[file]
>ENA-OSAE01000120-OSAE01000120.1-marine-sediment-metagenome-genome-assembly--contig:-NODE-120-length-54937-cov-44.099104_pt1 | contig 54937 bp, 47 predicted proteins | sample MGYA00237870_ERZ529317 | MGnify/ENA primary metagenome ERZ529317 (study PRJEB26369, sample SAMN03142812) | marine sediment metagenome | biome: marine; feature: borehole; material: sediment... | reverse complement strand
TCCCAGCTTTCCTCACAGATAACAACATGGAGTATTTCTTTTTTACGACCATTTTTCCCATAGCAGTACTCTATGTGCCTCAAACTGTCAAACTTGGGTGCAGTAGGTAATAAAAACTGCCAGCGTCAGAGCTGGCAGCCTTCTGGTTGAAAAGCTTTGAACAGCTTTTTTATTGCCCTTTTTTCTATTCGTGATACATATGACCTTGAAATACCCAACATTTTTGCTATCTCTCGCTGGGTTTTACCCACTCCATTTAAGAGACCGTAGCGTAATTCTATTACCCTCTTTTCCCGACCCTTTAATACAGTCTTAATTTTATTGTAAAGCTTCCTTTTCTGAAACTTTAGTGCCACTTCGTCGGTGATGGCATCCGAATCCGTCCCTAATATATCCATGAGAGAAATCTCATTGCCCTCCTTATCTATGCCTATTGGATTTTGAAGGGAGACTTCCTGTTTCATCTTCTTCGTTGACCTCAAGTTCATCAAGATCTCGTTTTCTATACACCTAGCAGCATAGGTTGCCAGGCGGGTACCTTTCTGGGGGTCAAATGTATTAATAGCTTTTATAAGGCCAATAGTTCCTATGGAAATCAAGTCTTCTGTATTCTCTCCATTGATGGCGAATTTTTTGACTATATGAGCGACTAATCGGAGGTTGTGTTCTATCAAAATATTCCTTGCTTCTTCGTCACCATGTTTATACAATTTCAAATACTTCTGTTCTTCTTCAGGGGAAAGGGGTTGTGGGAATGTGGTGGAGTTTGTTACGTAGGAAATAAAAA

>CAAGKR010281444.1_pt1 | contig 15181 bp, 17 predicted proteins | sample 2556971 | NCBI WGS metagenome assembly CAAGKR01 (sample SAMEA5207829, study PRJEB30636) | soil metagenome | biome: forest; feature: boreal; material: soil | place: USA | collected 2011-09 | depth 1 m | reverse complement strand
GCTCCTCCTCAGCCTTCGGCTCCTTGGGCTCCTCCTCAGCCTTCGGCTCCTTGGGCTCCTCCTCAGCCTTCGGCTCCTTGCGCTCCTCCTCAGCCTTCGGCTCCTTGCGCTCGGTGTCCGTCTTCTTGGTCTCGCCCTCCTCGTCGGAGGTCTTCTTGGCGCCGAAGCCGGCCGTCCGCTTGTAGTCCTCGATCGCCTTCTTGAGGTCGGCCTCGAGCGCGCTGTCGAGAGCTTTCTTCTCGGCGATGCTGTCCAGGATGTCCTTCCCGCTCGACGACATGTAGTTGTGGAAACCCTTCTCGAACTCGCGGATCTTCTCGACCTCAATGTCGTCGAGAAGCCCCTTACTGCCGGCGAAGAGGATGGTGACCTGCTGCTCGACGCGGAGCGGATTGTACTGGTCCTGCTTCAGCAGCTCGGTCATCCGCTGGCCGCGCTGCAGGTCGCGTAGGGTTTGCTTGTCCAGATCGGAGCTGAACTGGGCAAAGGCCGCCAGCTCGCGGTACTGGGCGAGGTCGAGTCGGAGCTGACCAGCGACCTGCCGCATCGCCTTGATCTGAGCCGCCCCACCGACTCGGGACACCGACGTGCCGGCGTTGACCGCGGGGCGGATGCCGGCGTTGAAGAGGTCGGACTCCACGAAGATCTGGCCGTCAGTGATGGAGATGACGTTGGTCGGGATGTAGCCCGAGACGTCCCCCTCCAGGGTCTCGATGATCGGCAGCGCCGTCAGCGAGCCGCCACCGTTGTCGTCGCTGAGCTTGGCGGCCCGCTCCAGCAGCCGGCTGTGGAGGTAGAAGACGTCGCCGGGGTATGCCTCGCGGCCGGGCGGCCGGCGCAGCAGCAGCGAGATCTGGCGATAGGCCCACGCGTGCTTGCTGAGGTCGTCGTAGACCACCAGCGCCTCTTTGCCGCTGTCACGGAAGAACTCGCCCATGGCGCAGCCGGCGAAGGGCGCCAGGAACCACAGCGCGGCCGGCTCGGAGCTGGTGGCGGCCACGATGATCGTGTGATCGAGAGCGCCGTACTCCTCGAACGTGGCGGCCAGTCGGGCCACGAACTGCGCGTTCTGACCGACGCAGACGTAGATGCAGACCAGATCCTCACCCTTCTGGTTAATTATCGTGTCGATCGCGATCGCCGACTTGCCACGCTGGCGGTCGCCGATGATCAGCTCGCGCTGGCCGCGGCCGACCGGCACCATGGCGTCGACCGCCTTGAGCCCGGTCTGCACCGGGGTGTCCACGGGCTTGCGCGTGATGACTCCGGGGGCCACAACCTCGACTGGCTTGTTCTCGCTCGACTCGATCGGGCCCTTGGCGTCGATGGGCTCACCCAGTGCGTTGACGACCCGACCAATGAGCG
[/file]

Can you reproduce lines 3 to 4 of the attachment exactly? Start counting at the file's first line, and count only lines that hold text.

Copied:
>CAAGKR010281444.1_pt1 | contig 15181 bp, 17 predicted proteins | sample 2556971 | NCBI WGS metagenome assembly CAAGKR01 (sample SAMEA5207829, study PRJEB30636) | soil metagenome | biome: forest; feature: boreal; material: soil | place: USA | collected 2011-09 | depth 1 m | reverse complement strand
GCTCCTCCTCAGCCTTCGGCTCCTTGGGCTCCTCCTCAGCCTTCGGCTCCTTGGGCTCCTCCTCAGCCTTCGGCTCCTTGCGCTCCTCCTCAGCCTTCGGCTCCTTGCGCTCGGTGTCCGTCTTCTTGGTCTCGCCCTCCTCGTCGGAGGTCTTCTTGGCGCCGAAGCCGGCCGTCCGCTTGTAGTCCTCGATCGCCTTCTTGAGGTCGGCCTCGAGCGCGCTGTCGAGAGCTTTCTTCTCGGCGATGCTGTCCAGGATGTCCTTCCCGCTCGACGACATGTAGTTGTGGAAACCCTTCTCGAACTCGCGGATCTTCTCGACCTCAATGTCGTCGAGAAGCCCCTTACTGCCGGCGAAGAGGATGGTGACCTGCTGCTCGACGCGGAGCGGATTGTACTGGTCCTGCTTCAGCAGCTCGGTCATCCGCTGGCCGCGCTGCAGGTCGCGTAGGGTTTGCTTGTCCAGATCGGAGCTGAACTGGGCAAAGGCCGCCAGCTCGCGGTACTGGGCGAGGTCGAGTCGGAGCTGACCAGCGACCTGCCGCATCGCCTTGATCTGAGCCGCCCCACCGACTCGGGACACCGACGTGCCGGCGTTGACCGCGGGGCGGATGCCGGCGTTGAAGAGGTCGGACTCCACGAAGATCTGGCCGTCAGTGATGGAGATGACGTTGGTCGGGATGTAGCCCGAGACGTCCCCCTCCAGGGTCTCGATGATCGGCAGCGCCGTCAGCGAGCCGCCACCGTTGTCGTCGCTGAGCTTGGCGGCCCGCTCCAGCAGCCGGCTGTGGAGGTAGAAGACGTCGCCGGGGTATGCCTCGCGGCCGGGCGGCCGGCGCAGCAGCAGCGAGATCTGGCGATAGGCCCACGCGTGCTTGCTGAGGTCGTCGTAGACCACCAGCGCCTCTTTGCCGCTGTCACGGAAGAACTCGCCCATGGCGCAGCCGGCGAAGGGCGCCAGGAACCACAGCGCGGCCGGCTCGGAGCTGGTGGCGGCCACGATGATCGTGTGATCGAGAGCGCCGTACTCCTCGAACGTGGCGGCCAGTCGGGCCACGAACTGCGCGTTCTGACCGACGCAGACGTAGATGCAGACCAGATCCTCACCCTTCTGGTTAATTATCGTGTCGATCGCGATCGCCGACTTGCCACGCTGGCGGTCGCCGATGATCAGCTCGCGCTGGCCGCGGCCGACCGGCACCATGGCGTCGACCGCCTTGAGCCCGGTCTGCACCGGGGTGTCCACGGGCTTGCGCGTGATGACTCCGGGGGCCACAACCTCGACTGGCTTGTTCTCGCTCGACTCGATCGGGCCCTTGGCGTCGATGGGCTCACCCAGTGCGTTGACGACCCGACCAATGAGCG